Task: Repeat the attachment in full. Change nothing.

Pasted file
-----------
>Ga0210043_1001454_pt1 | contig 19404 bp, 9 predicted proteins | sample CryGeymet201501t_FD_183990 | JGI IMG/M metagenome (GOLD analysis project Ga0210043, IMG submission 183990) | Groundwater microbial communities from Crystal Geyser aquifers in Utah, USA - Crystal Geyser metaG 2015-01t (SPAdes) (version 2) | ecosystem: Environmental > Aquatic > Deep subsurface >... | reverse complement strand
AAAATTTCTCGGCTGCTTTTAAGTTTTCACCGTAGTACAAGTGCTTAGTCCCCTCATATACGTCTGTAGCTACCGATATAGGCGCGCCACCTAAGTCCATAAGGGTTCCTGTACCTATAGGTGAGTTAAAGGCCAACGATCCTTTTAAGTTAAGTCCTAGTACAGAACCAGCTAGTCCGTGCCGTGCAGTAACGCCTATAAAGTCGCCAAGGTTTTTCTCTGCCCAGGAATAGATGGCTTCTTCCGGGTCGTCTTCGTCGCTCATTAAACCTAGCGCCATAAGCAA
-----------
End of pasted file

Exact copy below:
>Ga0210043_1001454_pt1 | contig 19404 bp, 9 predicted proteins | sample CryGeymet201501t_FD_183990 | JGI IMG/M metagenome (GOLD analysis project Ga0210043, IMG submission 183990) | Groundwater microbial communities from Crystal Geyser aquifers in Utah, USA - Crystal Geyser metaG 2015-01t (SPAdes) (version 2) | ecosystem: Environmental > Aquatic > Deep subsurface >... | reverse complement strand
AAAATTTCTCGGCTGCTTTTAAGTTTTCACCGTAGTACAAGTGCTTAGTCCCCTCATATACGTCTGTAGCTACCGATATAGGCGCGCCACCTAAGTCCATAAGGGTTCCTGTACCTATAGGTGAGTTAAAGGCCAACGATCCTTTTAAGTTAAGTCCTAGTACAGAACCAGCTAGTCCGTGCCGTGCAGTAACGCCTATAAAGTCGCCAAGGTTTTTCTCTGCCCAGGAATAGATGGCTTCTTCCGGGTCGTCTTCGTCGCTCATTAAACCTAGCGCCATAAGCAA